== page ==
According to Maun East MP, Kosta Markus, speaking in June 2018, available figures indicated that Botswana’s elephant population is 237,000 while the country’s carrying capacity had been calculated by the DWNP (in the early 1990s) to be 50,000 elephants.

The number 237,000 is widely regarded as inflated; it may instead be the elephant population of the Kavango-Zambezi Transfrontier Conservation Area (KAZA), where Botswana, Namibia, Angola, Zambia and Zimbabwe converge. Figures extrapolated from the African Elephant Status Report 2016 put elephant numbers for KAZA between 202,000 and 240,000. That survey also calculates Botswana’s elephant population at 131,626 with a margin of error that could mean a maximum of 144,134. EWB now sets Botswana’s number at 126,114 with a possible maximum of 136,036.

In response to the request to allow hunting again, the Masisi government appointed a ministerial committee to consult with all affected parties and to call traditional Kgotla meetings, local assemblies where Batswana can question, challenge and even defeat suggested government policies.

This committee was formed in late 2018 and its findings were made public in February 2019. The committee’s report, combined with further media coverage of Chase’s claimed catastrophic rise in elephant poaching, led to the controversy that rages today around elephant management in Botswana.

Before going further, it is worth looking briefly at historical and political contexts.

Conservation, Militarisation & Grievances

Between Independence, on September 30, 1966, and the imposition of the hunting ban by President Ian Khama in January 2014, Botswana had seen, thanks to favourable natural conditions, protection in national parks and strict quotas in hunting concessions, a significant rise in elephant numbers.

At the time, elephant poaching was not widespread in Botswana. This led to a wildlife conservation plan built on three platforms: protected national parks, photo-tourism reserves and concessions where controlled hunting—for trophies and also for meat by communities such as the San/Bushmen, who use traditional weapons—was legal. In each hunting concession, the DWNP set annual quotas of game that could be harvested.

This wildlife plan fostered high-price/low-volume tourism, which earned substantial income for the country and for safari operators but, other than some employment, it provided little cash at the local level.

However, many San (and Tswana) communities opted to sell their hunting quotas, set by government for species including elephants, to safari operators and to work for them as guides, trackers, skinners, drivers and camp staff.

Then President Khama banned hunting. In this, he was supported and encouraged by his brother Tshekedi (the Environment Minister, responsible for the DWNP and APU) and by anti-hunting allies and business associates such as Dereck Joubert (the filmmaker and owner of the vast Selinda Concession) and Mike Chase and EWB.

Just as Jomo Kenyatta had done in Kenya 40 years earlier, Khama unilaterally banned hunting with no consultation or public input and no legislation in Parliament. At the same time, he gave military weapons to the APU and authorised them to shoot poachers, also without the permission of Parliament.

Government did not provide alternative livelihoods and many villages lost (literally) the lion’s share of their income. In 2015, Steve Johnson of the Southern African Regional Environment Program told me of San communities along the Khwai River, outside the protected area of the Okavango, that had earned hundreds of thousands of dollars annually from selling their hunting quotas. In 2018, Chief Timex Moalosi of Sankuyo, north of Maun, told me that the hunting ban cost his villagers $600,000 a year in lost income, and that they were suffering wildlife damage on a massive scale.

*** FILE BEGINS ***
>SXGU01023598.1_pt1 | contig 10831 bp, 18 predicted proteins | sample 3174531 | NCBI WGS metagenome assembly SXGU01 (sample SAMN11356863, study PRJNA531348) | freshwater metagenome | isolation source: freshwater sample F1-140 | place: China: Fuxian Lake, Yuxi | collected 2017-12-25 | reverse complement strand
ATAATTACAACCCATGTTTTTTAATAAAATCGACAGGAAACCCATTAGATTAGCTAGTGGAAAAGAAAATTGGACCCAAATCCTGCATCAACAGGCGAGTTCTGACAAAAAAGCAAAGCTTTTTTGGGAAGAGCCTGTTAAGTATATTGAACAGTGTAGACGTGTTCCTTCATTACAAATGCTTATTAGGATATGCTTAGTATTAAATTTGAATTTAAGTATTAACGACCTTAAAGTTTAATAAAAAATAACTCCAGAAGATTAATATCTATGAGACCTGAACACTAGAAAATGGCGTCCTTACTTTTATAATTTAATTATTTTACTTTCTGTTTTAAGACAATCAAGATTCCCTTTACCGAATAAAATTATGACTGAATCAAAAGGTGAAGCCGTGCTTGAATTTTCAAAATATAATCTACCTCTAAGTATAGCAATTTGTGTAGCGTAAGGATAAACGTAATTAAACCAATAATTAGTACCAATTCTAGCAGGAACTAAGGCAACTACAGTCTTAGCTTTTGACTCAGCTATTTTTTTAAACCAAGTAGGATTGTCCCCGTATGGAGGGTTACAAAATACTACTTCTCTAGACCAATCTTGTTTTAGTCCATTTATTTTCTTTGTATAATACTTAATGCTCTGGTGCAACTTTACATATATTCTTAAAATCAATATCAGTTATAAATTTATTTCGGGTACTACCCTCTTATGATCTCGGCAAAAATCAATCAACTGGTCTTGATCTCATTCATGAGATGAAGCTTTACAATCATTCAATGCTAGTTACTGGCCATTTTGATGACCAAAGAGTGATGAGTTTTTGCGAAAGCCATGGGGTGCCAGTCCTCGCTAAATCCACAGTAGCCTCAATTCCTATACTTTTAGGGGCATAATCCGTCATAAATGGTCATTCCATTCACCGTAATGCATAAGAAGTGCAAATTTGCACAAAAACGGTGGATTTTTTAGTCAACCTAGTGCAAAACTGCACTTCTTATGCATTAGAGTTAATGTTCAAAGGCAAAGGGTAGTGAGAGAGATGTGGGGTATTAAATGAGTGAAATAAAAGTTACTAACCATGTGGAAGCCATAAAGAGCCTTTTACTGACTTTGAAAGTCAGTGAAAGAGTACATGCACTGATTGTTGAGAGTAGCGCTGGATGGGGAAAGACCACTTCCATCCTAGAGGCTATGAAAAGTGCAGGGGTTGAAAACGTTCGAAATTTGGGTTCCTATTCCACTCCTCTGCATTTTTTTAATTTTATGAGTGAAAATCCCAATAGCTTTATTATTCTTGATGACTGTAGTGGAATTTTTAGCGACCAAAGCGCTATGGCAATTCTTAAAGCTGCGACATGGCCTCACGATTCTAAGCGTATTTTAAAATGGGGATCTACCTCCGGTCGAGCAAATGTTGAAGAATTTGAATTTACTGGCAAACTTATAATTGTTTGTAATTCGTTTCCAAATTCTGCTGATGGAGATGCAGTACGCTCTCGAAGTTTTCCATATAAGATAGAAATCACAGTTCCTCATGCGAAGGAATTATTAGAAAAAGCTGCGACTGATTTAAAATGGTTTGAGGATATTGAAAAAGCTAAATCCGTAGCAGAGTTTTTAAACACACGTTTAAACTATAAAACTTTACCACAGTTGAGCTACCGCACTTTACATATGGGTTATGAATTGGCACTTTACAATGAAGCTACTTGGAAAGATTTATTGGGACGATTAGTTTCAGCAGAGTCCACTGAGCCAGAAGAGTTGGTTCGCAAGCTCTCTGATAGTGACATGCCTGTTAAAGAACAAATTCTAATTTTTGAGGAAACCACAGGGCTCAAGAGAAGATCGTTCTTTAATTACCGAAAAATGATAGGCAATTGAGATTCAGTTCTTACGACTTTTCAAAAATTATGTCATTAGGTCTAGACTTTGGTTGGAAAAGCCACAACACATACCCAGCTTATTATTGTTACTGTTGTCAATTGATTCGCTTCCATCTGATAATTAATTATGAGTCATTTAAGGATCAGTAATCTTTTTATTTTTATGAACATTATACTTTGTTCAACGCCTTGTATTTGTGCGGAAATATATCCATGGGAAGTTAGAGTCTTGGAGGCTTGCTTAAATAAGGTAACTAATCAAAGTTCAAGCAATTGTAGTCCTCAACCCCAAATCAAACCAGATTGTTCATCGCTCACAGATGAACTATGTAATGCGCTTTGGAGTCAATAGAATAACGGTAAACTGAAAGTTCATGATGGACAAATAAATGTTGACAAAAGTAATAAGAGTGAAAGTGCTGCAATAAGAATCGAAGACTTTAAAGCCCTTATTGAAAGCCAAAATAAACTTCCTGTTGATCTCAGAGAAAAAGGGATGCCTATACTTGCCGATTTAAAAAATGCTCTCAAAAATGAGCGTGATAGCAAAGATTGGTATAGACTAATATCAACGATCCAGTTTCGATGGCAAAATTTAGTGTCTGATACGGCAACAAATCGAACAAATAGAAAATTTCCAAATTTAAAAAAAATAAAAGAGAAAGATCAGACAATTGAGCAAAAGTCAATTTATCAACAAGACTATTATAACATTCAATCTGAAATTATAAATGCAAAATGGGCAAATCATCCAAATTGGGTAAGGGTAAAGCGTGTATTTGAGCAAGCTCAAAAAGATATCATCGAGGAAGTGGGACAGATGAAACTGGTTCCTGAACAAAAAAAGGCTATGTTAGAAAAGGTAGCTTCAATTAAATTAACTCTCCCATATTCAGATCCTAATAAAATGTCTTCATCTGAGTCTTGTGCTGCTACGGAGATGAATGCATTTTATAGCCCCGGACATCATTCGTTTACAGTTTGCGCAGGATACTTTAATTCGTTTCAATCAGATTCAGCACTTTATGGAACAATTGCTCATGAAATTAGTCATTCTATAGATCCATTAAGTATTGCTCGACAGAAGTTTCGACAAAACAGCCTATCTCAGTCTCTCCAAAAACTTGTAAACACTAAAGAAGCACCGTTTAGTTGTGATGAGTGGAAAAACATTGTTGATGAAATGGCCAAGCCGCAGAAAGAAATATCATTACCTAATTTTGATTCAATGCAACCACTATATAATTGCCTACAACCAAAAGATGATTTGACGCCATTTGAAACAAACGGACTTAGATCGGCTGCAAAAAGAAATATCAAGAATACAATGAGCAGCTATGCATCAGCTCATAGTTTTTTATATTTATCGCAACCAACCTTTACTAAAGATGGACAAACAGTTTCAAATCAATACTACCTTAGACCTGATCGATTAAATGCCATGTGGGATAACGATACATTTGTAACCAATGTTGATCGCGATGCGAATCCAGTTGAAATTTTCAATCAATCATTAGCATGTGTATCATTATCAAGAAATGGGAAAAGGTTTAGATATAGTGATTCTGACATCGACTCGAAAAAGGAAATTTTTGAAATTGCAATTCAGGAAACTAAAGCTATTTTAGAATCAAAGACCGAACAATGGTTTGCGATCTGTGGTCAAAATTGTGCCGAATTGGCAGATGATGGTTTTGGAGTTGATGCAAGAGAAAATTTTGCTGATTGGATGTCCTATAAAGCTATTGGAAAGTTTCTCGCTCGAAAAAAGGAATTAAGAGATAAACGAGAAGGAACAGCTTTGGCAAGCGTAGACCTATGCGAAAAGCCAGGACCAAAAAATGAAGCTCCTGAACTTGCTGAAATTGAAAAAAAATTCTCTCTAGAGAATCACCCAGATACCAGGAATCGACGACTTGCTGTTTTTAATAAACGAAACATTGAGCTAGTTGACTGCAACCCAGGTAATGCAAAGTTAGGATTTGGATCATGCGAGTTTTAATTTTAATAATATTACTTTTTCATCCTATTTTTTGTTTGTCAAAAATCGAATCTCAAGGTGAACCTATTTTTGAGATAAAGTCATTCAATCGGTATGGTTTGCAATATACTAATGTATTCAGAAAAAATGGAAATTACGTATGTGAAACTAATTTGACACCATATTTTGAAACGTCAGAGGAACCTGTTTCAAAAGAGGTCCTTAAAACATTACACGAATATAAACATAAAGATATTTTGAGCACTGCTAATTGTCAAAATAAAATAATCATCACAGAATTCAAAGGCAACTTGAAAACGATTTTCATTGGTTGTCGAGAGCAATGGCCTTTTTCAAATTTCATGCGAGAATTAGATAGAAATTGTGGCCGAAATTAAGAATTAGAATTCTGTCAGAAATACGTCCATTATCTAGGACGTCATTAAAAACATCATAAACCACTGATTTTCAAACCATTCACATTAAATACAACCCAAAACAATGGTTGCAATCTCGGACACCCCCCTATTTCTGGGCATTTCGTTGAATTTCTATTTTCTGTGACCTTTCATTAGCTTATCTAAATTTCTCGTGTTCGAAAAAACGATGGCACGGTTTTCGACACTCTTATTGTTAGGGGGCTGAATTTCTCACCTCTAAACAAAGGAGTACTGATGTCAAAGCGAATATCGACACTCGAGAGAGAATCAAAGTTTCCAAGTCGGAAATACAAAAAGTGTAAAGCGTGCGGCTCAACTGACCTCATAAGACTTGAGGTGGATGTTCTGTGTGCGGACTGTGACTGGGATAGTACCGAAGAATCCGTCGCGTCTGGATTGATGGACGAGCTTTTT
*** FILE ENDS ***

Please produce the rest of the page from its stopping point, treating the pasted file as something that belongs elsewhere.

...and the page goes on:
The hunting ban not only impoverished communities, it also led to more human-elephant (and human-lion) conflict. Hunting concessions had acted as buffers between game parks and farmland, and boreholes in the concessions (wells maintained by safari operators or local people) meant that wildlife need not move into farms in search of water.

Hunting provided other benefits as well: safari operators supplied meat to villages and left partial carcasses in the bush, which meant that, if necessary, lions and other predators could find food without raiding livestock. The presence of hunting parties also deterred poachers.

These issues were ignored by the Khama Administration, which moved away from the democratic and consultative traditions of Botswana and became increasingly authoritarian and unaccountable. It began to crack down on journalists, critics and freedom of speech. In several visits, from 1993 to 2018, as a journalist and then an academic researcher (as well as a camping-safari aficionado), I saw how ordinary Batswana and conservationists, local and foreign, had become wary of expressing any opinion not in line with ex-president Khama’s policies. Researchers feared losing their permits if they were seen to be “off message” by the government.Another worrying trend was the evidence of growing cronyism and the development of a powerful elite around the Khama brothers and their intelligence chief and business associate Isaac Kgosi. Kgosi has since been sacked and arrested on charges of corruption.

In April 2018, by law, Khama stepped down after two terms in office. He had tried to arrange for his brother Tshekedi to succeed him, but the BDP would not accept that. Instead, Masisi was elected President. As a fallback, Khama expected Masisi to appoint Tshekedi to be VP. When he did not, Khama turned against President Masisi.

*Professor Keith Somerville is a member of the Durrell Institute of Conservation and Ecology at the University of Kent (and teaches at the Centre for Journalism there). He is a fellow of the Zoological Society of London, a senior research fellow at the Institute of Commonwealth Studies (University of London) and a member of the IUCN Sustainable Livelihoods Specialist Group. His book, Ivory: Power and Poaching in Africa, was published in 2016; his newest book, Humans and Lions: Conflict, Conservation and Coexistence, will be available in July 2019.

This article is published with the express permission of Conservation Frontlines

Editor's Comment
What about employees in private sector?

How can this be achieved when there already is little care about the working conditions of those within the private sector employ?For a long time, private sector employees have been neglected by their employers, not because they cannot do better to care for them, but because they take advantage of government's laxity when it comes to protecting and advocating for public sector employees, giving the cue to employers within the private sector...

Have a Story? Send Us a tip
arrow up